While narratives around gender violence often center on heterosexual relationships, intimate partner violence does not discriminate based on sex, sexual orientation, gender identity, or expression. In fact, abuse occurs in LGBTQ+ relationships at similar or even higher rates than in the general population. The HRC reported that 44% of lesbians and 61% of bisexual women experience rape, physical violence, or stalking by an intimate partner compared to 35% of straight women. Trans and non-binary folks are also at a heightened risk for violence, with 54% experiencing some form of intimate partner violence.

LGBTQ+ individuals facing intimate partner violence often encounter unique barriers when seeking help. Fear of outing themselves, concerns about discrimination from service providers, and the limited availability of LGBTQ+-affirming resources can hinder survivors from reaching out. Survivors may face multiple forms of discrimination based on intersecting identities such as race, ethnicity, socioeconomic status, or disability. These unique challenges often lead to silence, isolation, and difficulty seeking help.

Events such as NYC Pride present a rare opportunity to acknowledge the complex realities of navigating care as an LGBTQ+ survivor, as well as raise awareness about the services available to the millions who attended the parade. Even as Sanctuary continues to provide services to more than 7,200 survivors a year, greater efforts–education, advocacy, and changing the narrative–are essential to ending discrimination and harassment and creating a world free from gender violence.

Learn more about intimate partner violence in the LGTBQ+ community.

You Are Not Alone: Resources and Services for Queer Survivors

We want to remind our fellow New Yorkers that Sanctuary’s services are free and available to ALL individuals regardless of race, color, sex, age, sexual orientation, gender identity and expression, religion, national origin, citizenship status, or marital status. If you or someone you know is experiencing abuse, please do not hesitate to reach out to us for help.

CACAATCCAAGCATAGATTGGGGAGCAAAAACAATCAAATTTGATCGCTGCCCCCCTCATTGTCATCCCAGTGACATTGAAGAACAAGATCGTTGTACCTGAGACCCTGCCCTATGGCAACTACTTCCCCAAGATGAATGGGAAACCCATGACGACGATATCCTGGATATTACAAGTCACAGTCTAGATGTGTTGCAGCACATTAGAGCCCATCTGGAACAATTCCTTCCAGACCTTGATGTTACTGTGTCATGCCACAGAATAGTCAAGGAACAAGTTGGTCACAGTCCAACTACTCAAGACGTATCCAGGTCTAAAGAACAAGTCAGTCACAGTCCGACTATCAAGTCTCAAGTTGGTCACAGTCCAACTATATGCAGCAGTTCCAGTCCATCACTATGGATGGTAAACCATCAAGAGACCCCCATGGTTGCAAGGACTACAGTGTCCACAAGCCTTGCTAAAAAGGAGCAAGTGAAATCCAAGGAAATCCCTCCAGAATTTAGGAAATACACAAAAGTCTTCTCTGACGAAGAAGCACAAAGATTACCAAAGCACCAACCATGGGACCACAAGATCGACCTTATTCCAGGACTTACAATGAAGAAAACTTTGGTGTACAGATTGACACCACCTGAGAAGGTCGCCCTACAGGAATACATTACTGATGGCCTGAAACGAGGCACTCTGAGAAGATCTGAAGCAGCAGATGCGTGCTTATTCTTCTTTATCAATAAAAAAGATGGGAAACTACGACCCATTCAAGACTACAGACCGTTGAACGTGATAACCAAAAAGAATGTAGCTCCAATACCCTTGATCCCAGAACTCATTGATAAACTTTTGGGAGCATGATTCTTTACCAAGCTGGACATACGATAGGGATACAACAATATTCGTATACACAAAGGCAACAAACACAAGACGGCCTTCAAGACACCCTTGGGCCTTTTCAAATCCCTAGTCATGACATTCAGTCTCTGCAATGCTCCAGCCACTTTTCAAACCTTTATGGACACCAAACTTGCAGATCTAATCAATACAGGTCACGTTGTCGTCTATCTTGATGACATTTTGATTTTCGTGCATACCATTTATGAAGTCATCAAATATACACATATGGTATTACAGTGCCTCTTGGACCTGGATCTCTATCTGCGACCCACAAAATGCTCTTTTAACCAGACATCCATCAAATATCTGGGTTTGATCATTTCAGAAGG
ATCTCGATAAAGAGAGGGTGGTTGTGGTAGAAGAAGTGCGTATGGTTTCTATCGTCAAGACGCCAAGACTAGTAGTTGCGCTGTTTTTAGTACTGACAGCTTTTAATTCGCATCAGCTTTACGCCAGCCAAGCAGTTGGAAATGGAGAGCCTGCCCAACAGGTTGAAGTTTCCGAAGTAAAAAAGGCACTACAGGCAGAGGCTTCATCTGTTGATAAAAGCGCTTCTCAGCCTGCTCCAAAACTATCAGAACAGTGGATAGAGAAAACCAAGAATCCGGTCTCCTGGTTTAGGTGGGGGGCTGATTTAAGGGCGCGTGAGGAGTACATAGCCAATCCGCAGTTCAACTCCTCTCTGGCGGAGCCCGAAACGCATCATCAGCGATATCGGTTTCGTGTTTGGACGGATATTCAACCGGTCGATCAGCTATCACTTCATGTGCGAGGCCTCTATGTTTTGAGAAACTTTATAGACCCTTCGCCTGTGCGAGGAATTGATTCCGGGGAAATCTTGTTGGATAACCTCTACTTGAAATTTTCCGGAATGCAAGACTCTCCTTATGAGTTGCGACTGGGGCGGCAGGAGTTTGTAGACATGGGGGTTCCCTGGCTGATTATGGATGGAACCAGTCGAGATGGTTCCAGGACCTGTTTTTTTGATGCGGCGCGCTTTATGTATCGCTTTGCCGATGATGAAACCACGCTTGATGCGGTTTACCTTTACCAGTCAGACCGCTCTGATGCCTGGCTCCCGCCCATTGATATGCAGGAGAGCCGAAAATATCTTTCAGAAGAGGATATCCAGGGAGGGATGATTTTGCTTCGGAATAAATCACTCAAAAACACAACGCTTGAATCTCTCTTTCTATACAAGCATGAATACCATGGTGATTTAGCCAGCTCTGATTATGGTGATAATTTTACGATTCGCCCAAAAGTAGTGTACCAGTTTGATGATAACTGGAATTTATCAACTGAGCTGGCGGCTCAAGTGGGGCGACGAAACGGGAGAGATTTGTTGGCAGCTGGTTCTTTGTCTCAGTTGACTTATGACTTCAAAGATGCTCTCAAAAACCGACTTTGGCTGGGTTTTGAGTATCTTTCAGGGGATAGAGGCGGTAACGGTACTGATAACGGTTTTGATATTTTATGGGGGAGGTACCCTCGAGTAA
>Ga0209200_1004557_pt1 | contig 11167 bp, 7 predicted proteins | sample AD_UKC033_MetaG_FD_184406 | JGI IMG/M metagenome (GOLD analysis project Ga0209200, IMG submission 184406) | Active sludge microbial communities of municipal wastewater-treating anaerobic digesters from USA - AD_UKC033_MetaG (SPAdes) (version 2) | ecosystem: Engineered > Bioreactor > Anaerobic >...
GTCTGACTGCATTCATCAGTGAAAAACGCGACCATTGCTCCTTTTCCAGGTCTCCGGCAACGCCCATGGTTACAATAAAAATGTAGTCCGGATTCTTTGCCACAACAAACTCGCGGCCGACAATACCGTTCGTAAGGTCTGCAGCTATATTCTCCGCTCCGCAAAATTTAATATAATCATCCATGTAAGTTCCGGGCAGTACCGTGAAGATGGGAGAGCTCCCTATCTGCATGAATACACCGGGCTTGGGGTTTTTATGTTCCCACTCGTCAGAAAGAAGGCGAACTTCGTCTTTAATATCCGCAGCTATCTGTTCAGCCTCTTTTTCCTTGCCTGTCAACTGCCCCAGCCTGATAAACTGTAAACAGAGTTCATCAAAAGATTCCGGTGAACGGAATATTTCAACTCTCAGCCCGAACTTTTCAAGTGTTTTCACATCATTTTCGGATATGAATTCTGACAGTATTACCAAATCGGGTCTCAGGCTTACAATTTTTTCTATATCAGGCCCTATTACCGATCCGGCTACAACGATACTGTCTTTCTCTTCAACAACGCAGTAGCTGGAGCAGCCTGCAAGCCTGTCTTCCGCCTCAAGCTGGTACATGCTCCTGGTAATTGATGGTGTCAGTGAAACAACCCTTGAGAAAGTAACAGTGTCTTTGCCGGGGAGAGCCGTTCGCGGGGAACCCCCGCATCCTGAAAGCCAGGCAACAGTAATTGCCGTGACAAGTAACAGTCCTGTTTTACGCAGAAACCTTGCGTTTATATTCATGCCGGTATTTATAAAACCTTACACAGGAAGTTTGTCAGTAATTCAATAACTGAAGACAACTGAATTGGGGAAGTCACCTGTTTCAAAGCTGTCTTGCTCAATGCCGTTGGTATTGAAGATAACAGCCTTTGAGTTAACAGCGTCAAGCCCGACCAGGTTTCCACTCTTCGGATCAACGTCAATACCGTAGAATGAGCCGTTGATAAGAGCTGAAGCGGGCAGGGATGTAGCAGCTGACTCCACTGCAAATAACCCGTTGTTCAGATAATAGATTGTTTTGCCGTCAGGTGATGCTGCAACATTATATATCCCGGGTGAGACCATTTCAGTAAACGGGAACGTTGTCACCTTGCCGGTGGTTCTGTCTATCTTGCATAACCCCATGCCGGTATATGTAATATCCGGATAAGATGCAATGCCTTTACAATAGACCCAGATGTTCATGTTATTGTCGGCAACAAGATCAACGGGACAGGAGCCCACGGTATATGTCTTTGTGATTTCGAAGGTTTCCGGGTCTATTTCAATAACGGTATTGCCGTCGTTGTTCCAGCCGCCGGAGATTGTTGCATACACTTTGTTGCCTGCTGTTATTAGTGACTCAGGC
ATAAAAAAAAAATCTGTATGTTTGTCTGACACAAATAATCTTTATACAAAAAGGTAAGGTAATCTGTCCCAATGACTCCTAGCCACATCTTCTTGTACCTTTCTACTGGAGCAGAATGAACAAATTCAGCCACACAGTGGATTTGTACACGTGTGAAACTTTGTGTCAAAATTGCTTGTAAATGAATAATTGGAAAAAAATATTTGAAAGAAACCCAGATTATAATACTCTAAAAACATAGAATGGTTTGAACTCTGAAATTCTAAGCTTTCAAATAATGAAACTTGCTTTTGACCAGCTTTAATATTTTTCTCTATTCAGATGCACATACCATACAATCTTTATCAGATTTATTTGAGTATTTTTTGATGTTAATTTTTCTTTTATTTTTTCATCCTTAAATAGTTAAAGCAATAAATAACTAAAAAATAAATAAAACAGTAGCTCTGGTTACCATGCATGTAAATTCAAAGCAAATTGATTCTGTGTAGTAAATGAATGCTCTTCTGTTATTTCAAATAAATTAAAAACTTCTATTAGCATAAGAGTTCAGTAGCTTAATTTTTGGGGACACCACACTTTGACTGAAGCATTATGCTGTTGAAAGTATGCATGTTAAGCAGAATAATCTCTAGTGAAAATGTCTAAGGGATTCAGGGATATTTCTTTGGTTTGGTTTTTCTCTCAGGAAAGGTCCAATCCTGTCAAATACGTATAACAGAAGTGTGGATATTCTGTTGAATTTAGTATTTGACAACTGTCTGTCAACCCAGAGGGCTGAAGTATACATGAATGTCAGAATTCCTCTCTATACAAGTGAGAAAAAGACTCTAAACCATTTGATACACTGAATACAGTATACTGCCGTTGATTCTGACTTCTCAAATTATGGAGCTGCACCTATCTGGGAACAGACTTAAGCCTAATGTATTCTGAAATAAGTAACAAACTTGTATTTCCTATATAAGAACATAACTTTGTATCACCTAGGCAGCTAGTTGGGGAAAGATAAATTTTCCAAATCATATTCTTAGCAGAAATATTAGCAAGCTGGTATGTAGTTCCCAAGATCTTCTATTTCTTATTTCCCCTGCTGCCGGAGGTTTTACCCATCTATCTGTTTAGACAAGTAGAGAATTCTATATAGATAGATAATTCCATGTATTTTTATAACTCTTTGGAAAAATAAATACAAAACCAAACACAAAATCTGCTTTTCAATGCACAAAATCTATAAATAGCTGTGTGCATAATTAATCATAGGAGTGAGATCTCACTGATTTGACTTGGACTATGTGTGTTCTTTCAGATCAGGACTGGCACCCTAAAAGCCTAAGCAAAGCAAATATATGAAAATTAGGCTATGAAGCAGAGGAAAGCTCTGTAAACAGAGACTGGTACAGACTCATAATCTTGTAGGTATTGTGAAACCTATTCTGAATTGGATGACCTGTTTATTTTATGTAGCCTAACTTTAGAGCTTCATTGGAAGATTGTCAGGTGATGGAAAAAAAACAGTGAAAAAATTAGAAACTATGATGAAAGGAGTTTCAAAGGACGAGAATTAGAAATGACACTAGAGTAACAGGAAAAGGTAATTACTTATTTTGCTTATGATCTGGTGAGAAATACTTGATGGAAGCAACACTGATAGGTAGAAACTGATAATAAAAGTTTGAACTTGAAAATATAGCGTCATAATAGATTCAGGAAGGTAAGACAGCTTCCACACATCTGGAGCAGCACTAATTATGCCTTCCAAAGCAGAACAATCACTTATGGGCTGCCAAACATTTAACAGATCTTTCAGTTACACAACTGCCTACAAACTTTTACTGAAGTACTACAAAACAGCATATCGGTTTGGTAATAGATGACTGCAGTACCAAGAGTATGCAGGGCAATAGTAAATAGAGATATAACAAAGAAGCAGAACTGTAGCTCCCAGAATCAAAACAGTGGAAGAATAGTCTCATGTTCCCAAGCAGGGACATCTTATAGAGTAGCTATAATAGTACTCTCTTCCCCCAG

Learn more about safety planning and download our guide by clicking here.

For support on a national level, you can contact the National Sexual Assault Hotline at 1-800-656-HOPE (4673) or the National Domestic Violence Hotline at 1-800-799-SAFE (7233).

See below for some queer-specific resources:

The Trevor Project
(866) 488-7386 (24/7)

The Trevor Project’s mission is to end suicide among LGBTQ young people.

NYC Anti-Violence Project
(212) 714-1141 (24/7)

AVP empowers lesbian, gay, bisexual, transgender, queer, and HIV-affected communities and allies to end all forms of violence through organizing and education, and supports survivors through counseling and advocacy.

The Network/La Red
(800) 832-1901 (24/7)

The Network/La Red is a survivor-led, social justice organization that works to end partner abuse in lesbian, gay, bisexual, transgender, kink, polyamorous, and queer communities.

Northwest Network
(206) 568-7777 (Mon–Fri, 9am-5pm)

NW Network supports queer & trans survivors in reconnecting to their self-determination through advocacy-based counseling and community education.